3. We used a box plot because the data that we took for the 8th graders was skewed. When data is skewed you have to use the median to find the best center of fit. The median in skewed data is more central to the data because outliers could affect. In the 8th graders survey we had many outliers therefore we had to use a box plot. The majority of the 8th graders were able to do between 3-9 push-ups or in other words an interquartile range of about 5 and 1/2.
In conclusion, after all our surveys, research, and graphs we have concluded that weight and BMI does not affect your physical health. Therefore, their is no relationship between your weight and physical health. According to CDC.Com your weight can affect but in different ways other then just your physical health. Your weight can give you different diseases like: Cardiovascular Disease which is caused when you weigh a lot and do not do physical activity on a daily basis. Also, if you control your weight and physical activity you can have a lower risk of colon cancer. Some things that can affect your physical health are any health problems you might have. Having asthma can affect the amount of laps, or push-ups you do. Another factor that can affect your physical health is having heart problems. When we were seeing whether or not your weight could affect how many laps you can run it didn't. Girls with completely different weights had about the same amount of laps completed. In the 9th grade a student who weighed close to 175 pounds did about amount of laps as a girl who weighed about 100 pounds. They both did about 18 laps and their weights were completely different, this also proves your weight does not affect your physical health. Also with BMI V.S. Laps for the 8th grade the BMI did not affect the amount of laps they completed during gym.2. A student with the BMI of 45 completed about 23 laps and a students with a BMI of about 19 completed the about the same amount of laps. Therefore, your weight does not affect your physical activity.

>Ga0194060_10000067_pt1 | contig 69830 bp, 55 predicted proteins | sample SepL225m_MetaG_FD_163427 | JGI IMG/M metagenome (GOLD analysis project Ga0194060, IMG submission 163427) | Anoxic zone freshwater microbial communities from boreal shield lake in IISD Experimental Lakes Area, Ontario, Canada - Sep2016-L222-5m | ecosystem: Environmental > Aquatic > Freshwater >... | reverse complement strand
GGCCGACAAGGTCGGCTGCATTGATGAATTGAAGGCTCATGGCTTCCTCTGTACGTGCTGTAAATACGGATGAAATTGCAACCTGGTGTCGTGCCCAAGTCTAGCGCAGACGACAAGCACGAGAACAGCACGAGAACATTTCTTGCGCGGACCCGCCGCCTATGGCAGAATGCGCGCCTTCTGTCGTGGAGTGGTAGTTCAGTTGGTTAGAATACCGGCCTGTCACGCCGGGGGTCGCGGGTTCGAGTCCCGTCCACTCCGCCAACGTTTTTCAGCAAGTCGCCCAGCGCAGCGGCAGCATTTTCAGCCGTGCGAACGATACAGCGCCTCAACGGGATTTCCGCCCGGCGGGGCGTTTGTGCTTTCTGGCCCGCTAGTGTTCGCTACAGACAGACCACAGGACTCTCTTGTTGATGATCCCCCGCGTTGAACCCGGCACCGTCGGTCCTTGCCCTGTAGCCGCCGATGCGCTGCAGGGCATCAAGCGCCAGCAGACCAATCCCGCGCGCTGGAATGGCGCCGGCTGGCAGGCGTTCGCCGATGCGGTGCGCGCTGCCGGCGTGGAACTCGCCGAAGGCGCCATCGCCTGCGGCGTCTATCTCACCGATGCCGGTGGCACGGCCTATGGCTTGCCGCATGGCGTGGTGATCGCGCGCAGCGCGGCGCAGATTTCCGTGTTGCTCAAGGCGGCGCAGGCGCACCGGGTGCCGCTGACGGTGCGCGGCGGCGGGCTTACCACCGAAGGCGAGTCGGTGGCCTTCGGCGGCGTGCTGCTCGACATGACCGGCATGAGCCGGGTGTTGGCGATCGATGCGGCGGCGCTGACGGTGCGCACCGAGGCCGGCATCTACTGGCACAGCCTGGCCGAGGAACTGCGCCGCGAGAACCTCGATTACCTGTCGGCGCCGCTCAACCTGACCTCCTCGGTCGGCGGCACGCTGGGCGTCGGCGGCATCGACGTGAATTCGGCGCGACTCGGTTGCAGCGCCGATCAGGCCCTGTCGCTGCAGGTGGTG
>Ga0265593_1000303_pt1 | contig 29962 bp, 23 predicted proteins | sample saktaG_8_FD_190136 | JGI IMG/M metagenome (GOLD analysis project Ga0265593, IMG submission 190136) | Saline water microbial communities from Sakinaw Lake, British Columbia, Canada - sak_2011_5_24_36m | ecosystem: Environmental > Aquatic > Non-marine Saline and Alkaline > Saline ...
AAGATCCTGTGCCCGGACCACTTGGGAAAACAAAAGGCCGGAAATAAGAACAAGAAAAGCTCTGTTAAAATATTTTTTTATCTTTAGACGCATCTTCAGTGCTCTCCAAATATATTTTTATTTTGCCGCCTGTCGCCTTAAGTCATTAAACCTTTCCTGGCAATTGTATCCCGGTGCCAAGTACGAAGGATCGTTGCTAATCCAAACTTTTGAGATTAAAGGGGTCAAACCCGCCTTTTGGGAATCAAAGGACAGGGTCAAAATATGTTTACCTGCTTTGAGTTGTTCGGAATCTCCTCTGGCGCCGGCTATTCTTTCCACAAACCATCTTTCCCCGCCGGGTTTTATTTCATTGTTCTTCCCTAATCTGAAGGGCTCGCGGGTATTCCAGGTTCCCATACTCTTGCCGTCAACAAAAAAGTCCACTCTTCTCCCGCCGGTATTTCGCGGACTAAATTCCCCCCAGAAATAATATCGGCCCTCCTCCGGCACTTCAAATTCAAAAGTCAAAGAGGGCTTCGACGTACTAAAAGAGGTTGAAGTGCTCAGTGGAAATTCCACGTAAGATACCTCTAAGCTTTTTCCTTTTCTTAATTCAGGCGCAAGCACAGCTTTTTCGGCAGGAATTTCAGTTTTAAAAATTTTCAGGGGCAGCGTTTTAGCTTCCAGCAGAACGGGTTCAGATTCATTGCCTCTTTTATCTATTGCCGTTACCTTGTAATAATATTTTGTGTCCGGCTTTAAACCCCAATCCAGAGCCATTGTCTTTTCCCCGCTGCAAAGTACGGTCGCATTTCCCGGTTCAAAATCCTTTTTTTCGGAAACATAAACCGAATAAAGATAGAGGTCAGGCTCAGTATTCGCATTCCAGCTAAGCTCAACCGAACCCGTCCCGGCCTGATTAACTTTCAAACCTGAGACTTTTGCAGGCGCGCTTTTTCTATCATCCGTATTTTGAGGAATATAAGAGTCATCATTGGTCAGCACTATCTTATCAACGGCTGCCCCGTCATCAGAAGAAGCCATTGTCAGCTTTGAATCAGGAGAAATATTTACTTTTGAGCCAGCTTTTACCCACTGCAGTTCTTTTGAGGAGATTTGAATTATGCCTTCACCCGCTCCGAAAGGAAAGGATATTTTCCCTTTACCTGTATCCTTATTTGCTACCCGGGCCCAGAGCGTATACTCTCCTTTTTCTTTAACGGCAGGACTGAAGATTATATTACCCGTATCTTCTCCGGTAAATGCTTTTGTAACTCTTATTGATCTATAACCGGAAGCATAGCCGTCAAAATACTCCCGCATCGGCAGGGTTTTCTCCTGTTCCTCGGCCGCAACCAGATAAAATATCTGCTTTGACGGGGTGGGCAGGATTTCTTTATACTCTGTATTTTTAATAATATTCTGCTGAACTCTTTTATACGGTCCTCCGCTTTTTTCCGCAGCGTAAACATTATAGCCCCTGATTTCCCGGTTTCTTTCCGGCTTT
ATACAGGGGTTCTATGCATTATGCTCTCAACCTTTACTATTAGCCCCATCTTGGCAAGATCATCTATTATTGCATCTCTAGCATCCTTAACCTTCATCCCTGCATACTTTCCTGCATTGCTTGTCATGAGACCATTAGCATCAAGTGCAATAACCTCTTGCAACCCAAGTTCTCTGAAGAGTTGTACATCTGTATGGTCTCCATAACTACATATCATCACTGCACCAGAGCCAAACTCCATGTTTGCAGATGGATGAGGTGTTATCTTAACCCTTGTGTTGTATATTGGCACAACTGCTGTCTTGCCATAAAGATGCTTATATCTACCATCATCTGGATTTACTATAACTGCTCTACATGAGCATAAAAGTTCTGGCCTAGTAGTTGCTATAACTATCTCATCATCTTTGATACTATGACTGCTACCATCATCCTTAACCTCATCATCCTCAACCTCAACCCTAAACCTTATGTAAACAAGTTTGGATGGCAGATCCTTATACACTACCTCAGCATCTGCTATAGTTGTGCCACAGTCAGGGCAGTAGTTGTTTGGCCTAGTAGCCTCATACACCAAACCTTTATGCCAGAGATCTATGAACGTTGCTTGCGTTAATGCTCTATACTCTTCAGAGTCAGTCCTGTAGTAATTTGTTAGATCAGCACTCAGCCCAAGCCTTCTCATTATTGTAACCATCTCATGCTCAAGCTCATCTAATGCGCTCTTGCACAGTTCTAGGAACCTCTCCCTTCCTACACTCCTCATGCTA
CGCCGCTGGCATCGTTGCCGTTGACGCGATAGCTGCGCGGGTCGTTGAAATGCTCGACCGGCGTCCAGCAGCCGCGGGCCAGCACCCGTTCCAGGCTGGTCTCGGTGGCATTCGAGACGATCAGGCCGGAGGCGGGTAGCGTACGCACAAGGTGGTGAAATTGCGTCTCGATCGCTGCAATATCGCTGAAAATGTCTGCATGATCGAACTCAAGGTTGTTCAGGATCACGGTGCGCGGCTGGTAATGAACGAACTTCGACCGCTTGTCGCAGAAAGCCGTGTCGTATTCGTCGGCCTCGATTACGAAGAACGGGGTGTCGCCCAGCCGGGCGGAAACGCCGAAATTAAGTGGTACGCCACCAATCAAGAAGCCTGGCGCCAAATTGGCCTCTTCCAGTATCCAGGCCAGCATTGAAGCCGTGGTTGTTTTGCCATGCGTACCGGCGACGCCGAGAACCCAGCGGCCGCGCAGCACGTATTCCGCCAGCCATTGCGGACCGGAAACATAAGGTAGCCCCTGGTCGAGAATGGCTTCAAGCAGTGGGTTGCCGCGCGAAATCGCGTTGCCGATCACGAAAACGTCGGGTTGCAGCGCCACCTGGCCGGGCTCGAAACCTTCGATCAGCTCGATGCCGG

By: Kimberly Silvestre, Fatima Saleh, Amal and Asha Lama